The SEC has finally figured out its scheduling quandary after bringing on two new teams, officially going with a plan that would give each team games against six division foes, one permanent cross-division rival and one rotating out-of-division opponent every year. And then whichever four out-of-conference teams are up.
The way it's set up, it means, say, Alabama and Georgia will only play every six years, and the Tide will visit Athens once every 12. It's almost like they're both in the same conference, sort of! Barely!
Texas A&M-South Carolina
So why not just play nine conference games, allowing teams to see each other more than once a decade?
Gogue: Going to 9 SEC games created unfair competitive issues for GA, FL & SC, whose natural rival is out of conference.
After South Carolina president Harris Pastides revealed that his Gamecocks and the Texas A&M Aggies would begin a new, cross-division rivalry while the Missouri Tigers and Arkansas Razorbacks paired up, it looked like the SEC had found a way to preserve its traditional rivalries while incorporating two new teams. You know, traditional rivalries like Kentucky-Mississippi State and Texas A&M-South Carolina.
Now R. Bowen Loftin, president of A&M, tweets with bowtie not whirling:
Just had a great conversation with the South Carolina president about our permanent SEC rivalry. We will make this very special! #SEC#WHOOP
Good news for fans of schools with rivalries worth keeping -- Alabama-Tennessee, Georgia-Auburn, and LSU-Florida. Now we'll all just try and wrap our minds around various things such as two schools that may not have ever played each other being declared eternal rivals, the Aggies replacing Texas with Carolina and feeling great about it, and just about the two most distant teams in the conference playing each other every year.
The SEC continues to work through the great scheduling debate of our time, seeking to figure out how to maintain a handful of historic rivalries without pushing to nine conference games, and without making it so teams in opposite divisions never play each other.
Mizzou-Arkansas will be an instant hit, as they share general geography, bowl history -- and recent basketball history. But Carolina and A&M? Help me out here. I'm having a hard time figuring out if they've ever even played football against each other before.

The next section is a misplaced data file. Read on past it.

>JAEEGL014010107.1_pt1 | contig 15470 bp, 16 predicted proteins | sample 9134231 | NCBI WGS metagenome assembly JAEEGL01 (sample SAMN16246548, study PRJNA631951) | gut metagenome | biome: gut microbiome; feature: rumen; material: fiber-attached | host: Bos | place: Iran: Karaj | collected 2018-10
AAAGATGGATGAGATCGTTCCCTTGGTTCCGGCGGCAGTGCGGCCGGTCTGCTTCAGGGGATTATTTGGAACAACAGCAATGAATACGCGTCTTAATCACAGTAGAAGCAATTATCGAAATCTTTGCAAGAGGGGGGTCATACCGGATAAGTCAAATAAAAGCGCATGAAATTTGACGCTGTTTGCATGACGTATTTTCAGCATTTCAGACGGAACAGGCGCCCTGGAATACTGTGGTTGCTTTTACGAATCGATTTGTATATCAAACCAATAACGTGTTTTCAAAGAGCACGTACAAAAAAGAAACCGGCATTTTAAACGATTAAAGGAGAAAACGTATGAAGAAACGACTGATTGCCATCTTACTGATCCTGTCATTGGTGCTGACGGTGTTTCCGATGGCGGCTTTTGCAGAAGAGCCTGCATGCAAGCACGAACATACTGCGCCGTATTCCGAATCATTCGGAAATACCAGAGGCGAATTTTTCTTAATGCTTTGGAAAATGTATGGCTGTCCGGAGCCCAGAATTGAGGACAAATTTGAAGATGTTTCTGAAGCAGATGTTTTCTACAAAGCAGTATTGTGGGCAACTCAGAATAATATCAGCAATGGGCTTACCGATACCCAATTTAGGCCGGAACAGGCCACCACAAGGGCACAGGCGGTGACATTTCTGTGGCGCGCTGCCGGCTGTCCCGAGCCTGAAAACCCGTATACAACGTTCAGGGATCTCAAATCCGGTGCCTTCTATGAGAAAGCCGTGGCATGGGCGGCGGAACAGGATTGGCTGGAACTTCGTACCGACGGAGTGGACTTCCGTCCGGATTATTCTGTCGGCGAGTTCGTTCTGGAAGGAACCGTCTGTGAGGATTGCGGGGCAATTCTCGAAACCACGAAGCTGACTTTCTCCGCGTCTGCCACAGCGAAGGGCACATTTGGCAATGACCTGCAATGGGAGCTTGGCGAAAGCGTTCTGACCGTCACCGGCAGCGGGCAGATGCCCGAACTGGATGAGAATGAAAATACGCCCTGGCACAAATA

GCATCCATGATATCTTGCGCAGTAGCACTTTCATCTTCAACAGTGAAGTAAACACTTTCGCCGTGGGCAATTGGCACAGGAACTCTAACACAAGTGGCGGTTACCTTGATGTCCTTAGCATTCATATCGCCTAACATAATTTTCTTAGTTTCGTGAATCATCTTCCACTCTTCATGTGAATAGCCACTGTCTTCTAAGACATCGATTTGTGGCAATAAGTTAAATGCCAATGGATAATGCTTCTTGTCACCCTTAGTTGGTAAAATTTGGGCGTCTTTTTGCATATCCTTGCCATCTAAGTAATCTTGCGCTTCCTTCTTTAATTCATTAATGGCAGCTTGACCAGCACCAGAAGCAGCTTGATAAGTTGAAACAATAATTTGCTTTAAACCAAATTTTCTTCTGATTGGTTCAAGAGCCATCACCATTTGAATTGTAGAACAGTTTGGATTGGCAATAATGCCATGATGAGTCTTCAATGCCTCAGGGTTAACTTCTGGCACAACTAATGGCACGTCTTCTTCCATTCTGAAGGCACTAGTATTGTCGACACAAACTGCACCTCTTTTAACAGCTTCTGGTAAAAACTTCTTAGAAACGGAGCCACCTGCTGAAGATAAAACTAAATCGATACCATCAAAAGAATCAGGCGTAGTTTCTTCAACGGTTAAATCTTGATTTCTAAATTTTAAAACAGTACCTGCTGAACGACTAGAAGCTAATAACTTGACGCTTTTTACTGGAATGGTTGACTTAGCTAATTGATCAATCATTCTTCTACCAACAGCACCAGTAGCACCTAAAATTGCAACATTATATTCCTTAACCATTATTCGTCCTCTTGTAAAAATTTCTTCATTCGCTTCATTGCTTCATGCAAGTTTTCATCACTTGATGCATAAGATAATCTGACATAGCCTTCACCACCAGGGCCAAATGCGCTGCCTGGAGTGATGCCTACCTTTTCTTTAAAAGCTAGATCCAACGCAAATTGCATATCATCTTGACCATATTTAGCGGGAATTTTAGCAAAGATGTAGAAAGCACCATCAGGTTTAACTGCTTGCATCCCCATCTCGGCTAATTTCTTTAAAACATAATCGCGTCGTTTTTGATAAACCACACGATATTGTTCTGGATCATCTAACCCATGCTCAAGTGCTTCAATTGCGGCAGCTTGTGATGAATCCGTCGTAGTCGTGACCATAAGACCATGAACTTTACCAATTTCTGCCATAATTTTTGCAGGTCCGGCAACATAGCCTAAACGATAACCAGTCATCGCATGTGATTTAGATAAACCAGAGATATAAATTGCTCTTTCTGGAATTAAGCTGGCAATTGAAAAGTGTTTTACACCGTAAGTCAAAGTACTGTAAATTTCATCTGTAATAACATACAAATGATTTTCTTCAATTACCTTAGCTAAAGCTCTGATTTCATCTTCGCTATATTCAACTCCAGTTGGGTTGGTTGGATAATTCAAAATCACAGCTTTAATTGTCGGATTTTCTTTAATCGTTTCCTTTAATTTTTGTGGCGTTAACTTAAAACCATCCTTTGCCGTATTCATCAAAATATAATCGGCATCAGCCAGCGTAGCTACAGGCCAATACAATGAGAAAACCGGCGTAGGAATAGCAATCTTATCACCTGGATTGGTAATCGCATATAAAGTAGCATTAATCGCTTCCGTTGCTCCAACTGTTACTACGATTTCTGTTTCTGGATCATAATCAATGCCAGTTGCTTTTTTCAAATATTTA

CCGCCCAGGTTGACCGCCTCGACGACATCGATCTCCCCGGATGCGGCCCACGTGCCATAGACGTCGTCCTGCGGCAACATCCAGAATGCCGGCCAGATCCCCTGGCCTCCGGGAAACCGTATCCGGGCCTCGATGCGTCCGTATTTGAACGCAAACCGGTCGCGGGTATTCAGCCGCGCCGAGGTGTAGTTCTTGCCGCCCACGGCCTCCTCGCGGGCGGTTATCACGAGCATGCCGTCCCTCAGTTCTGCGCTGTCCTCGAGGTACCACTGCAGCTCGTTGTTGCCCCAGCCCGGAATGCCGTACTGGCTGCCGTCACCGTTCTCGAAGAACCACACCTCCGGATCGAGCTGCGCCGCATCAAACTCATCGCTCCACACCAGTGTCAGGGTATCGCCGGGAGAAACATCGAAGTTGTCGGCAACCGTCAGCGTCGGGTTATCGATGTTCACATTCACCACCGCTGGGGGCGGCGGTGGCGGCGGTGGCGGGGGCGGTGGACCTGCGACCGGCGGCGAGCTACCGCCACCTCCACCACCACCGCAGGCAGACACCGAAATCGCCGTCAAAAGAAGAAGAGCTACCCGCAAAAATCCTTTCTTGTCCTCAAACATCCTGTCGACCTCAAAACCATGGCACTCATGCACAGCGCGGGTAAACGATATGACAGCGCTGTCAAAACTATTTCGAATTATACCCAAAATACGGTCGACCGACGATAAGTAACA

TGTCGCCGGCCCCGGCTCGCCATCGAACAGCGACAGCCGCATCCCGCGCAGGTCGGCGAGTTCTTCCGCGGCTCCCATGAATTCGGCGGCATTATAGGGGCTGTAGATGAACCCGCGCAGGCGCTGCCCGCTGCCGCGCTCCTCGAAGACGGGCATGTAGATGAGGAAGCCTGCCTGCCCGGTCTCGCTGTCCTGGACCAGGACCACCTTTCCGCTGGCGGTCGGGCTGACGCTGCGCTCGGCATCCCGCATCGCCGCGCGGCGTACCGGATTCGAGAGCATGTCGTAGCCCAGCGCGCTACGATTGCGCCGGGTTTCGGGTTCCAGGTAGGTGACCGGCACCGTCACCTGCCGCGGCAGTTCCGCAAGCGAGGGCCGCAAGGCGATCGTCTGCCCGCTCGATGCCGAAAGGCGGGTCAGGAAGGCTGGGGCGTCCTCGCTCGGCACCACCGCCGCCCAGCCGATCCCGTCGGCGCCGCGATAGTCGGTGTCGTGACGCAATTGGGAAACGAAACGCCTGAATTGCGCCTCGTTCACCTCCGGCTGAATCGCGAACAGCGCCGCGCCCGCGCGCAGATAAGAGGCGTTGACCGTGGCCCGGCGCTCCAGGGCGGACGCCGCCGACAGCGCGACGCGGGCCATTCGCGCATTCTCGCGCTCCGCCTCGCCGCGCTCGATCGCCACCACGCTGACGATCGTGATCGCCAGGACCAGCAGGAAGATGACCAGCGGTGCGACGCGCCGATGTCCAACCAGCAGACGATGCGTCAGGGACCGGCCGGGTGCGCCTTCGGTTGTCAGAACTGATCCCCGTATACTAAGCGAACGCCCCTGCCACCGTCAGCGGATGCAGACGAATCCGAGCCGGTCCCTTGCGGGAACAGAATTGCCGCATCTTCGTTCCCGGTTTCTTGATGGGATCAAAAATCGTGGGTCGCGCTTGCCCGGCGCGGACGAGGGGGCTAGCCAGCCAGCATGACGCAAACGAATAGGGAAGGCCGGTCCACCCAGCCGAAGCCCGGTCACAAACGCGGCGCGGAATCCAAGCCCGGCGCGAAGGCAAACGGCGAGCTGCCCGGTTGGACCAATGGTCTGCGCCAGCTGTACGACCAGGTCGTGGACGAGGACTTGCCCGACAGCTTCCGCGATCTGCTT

Pastides expects an announcement within two weeks.
The Third Saturday in October and the Deep South's Oldest Rivalry aren't going to save themselves. Time to build a schedule that can salvage the SEC's essential rivalries. Also: Should the SEC scrap its divisions?
The latter ensures all other existing rivalries remain untouched, while the former ... hoo boy.
The SEC receives heckles for its oft-squishy out-of-conference schedules, though around these parts it's clear the in-conference gauntlet makes up for some pastries. Moving to nine games destroys that flimsy criticism, not that the SEC has struggled with strength-of-schedule issues.
It also makes it even harder for a team to emerge unbeaten from the SEC. As the Pac-12 has shown over the years, winning nine times against BCS-conference teams is hard.
(It also means $$$$$$$$$$ for more big regular season games. Though fewer middling SEC teams will go to bowl games.)
Now the big question raised by these answers: which SEC schools will retain rivalry games with fellow power conference schools? Pastides says the Cocks will still play the Clemson Tigers, giving them only two gimme games per year besides, like, Kentucky. Just about every SEC school will have to drop at least one game for each of the next several seasons, and fans of rivalries will have to hope only cupcakes get the fork.